Your email signature may be the last thing on your mind when sending out sales letters, yet it is actually one of the most cost-effective marketing tools at your disposal. A well-written email signature can increase the response rate and client interaction with your business by adding valuable information, and a sense of trust and professionalism at the end of every message sent. Below are some best practices for an email signature that will garner you more replies, more leads and more sales.
Include the essentials
The main purpose of your signature is for your recipient to easily contact you and get to know more about your company, product or service. Including your business contact details and your website allows prospects to get back to you if they have questions or concerns related to your email. Additionally, it should prompt them to visit your company’s website to learn more. Ideally, from there they could subscribe to a newsletter, sign up for a free demo or download your new white paper, sending them deeper into the sales cycle.
Keep it compact
Short and simple is the way to go when creating your email signature. Choose one contact number, one email address and a website. Aside from keeping the info concise and to the point, see to it that your layout is compact and easy to read. Instead of using a new line for every piece of info, use vertical bars or semi-colons to separate details in a single line. Below is an example of well-utilized space:
Name | Title
Name and address of Company
Phone | Email | Website
Forget about “fake-it-until-you-make-it” locations and phone numbers
Not so long ago, multiple office locations and certain key (212, 415 and anything that required a 011 for international dialing) area codes were a sign of prestige. It gave you and your business a certain heft to suggest you were more dependable to do business with.
Today, however, even the smallest companies can afford to be distributed over a large geographical distance. And most anyone can secure an area code from nearly any location and point it to someplace else.
Having multiple office locations and phone numbers in your email signature does not make one look bigger in this new landscape. It just makes one look dated and out-of-touch.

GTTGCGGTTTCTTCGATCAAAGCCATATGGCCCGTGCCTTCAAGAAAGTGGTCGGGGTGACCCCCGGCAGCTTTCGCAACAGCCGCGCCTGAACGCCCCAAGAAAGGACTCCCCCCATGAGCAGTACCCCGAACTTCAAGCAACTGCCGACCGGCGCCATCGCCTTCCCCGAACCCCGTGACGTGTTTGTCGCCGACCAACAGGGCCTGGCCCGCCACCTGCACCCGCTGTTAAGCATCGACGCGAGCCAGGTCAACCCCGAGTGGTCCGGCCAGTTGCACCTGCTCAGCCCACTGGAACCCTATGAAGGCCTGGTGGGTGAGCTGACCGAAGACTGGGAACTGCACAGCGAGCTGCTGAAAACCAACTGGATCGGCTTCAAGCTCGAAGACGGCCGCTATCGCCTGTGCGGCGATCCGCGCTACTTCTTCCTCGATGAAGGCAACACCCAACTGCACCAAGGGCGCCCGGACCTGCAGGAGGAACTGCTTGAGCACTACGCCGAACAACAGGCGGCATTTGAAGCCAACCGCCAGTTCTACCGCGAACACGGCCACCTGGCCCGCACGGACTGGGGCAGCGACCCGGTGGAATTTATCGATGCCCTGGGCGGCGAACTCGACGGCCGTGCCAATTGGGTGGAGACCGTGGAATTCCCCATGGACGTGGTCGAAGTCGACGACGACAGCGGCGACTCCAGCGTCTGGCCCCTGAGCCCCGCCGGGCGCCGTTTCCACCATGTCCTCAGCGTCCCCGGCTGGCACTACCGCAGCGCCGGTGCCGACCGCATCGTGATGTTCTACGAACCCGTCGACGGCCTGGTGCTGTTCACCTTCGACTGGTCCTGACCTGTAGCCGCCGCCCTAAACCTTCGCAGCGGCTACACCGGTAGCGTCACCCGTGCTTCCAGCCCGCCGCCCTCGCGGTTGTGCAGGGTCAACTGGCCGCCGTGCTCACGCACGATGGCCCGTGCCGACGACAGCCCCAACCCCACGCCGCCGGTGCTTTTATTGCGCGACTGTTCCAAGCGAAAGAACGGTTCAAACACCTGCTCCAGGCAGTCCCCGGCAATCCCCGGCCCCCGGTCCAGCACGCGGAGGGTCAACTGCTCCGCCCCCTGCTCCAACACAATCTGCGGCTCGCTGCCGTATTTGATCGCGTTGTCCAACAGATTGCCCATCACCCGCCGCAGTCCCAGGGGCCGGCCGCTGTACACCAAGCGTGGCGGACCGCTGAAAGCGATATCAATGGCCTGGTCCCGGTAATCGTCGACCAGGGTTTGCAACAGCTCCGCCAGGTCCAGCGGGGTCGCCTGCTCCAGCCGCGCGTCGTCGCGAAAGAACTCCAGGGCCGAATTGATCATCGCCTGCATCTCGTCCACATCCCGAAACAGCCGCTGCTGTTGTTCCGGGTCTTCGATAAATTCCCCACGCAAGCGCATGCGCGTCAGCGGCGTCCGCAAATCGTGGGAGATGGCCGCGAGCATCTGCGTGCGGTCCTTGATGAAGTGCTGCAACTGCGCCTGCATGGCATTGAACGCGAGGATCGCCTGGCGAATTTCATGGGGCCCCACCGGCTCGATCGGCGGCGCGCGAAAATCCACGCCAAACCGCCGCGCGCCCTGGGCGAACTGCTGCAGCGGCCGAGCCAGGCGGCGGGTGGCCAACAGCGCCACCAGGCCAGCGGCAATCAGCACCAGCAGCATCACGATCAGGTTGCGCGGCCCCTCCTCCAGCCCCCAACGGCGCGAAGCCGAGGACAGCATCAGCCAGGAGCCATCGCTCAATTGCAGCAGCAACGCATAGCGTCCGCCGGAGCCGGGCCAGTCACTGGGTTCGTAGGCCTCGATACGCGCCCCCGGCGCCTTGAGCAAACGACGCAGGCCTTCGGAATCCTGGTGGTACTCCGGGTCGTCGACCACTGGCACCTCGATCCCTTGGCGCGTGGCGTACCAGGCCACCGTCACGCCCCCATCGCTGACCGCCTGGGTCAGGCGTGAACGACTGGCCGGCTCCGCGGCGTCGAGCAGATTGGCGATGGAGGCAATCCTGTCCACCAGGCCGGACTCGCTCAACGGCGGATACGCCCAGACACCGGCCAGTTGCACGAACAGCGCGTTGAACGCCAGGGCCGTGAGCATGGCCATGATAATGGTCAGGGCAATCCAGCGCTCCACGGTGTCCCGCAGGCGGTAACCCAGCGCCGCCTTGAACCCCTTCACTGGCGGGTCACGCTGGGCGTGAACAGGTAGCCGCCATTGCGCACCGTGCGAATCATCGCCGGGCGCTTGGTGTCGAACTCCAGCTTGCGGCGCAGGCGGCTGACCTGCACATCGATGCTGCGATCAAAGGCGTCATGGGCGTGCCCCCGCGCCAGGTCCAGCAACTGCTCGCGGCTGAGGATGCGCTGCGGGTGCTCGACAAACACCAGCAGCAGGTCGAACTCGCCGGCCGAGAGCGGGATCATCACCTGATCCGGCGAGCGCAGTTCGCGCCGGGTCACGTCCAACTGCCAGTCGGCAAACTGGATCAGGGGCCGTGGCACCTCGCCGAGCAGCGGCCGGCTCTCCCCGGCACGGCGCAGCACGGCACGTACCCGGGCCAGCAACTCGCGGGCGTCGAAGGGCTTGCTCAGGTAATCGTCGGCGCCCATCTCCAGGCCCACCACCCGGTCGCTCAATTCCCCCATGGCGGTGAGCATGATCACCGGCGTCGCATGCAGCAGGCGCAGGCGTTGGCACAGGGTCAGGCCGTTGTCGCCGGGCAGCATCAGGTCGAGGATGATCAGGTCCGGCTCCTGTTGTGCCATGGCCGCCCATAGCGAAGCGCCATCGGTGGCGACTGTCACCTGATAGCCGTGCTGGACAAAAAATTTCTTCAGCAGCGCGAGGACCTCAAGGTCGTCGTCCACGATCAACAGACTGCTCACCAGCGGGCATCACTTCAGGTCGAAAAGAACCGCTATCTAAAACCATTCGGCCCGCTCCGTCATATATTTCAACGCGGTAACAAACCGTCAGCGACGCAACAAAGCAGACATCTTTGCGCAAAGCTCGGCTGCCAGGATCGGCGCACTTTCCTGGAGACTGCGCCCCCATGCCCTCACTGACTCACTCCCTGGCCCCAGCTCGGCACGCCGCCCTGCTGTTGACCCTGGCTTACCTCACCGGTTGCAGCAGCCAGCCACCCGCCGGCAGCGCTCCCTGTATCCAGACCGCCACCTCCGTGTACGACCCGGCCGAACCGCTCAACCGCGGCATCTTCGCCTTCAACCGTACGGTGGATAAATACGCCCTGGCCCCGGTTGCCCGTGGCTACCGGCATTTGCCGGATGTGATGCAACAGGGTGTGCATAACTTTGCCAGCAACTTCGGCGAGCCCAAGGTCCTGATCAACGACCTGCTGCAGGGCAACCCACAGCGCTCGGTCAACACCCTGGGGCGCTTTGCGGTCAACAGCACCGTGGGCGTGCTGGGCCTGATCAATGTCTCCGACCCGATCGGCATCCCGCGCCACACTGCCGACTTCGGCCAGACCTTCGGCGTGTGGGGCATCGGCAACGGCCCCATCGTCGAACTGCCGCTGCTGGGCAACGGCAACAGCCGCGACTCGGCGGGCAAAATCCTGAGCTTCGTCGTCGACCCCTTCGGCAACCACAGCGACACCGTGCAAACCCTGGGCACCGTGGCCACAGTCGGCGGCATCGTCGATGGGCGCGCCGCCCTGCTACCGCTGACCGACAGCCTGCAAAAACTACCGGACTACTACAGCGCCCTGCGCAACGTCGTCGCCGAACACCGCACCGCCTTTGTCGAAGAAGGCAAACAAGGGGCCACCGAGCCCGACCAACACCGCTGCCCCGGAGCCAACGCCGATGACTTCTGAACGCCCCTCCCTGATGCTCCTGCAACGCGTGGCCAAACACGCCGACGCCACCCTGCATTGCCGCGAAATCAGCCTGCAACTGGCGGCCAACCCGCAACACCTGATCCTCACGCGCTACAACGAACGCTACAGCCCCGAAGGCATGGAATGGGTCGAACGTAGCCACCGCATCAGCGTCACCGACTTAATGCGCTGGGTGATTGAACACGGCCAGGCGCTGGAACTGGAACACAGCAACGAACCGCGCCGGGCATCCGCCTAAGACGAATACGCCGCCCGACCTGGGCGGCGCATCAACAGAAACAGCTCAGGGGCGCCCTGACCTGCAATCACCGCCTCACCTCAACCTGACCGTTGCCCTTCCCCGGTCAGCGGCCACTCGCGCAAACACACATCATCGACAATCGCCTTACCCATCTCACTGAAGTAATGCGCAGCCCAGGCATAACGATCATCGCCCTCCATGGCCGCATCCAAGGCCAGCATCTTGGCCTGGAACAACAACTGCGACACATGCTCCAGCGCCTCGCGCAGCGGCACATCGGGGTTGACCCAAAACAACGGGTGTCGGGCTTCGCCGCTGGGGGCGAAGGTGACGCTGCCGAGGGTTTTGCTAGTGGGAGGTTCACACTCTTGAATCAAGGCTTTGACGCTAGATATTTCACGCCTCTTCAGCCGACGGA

Link to social media ONLY when appropriate
Some companies choose to link to their social media accounts in their signatures. But it’s not for everyone. Linking to social media accounts like Facebook, LinkedIn or Twitter may be a good idea if a lot of your products, announcements and interaction with clients happen on social media. It is best to limit links to such pages if your company isn’t very active on social networks, posting only a few times per month or less.
Include additional details
Without making your email signature too long, it’s possible to include one or two additional details that you want your clients and prospects to see. Perhaps it’s a link to your blog, a newsletter subscription, a product explainer video on YouTube or an offer to download your new white paper. This additional information can change as new sales and marketing campaigns are launched. This can help to drive more traffic to certain pages and boost conversions.
Use images cautiously
Images may look cool, but they can sometimes mean trouble for email signatures. Images add to the size of your email and may make loading your email slow and difficult for some. What’s more, if your contact details are part of your image, it will be difficult for the client to copy and save those details. This creates a hurdle for easy communication between you and your prospect or client.
Your email signature is a great tool to communicate sales and marketing messages to prospects and customers. A good email signature can help to create brand awareness, increase engagement and ultimately close more sales.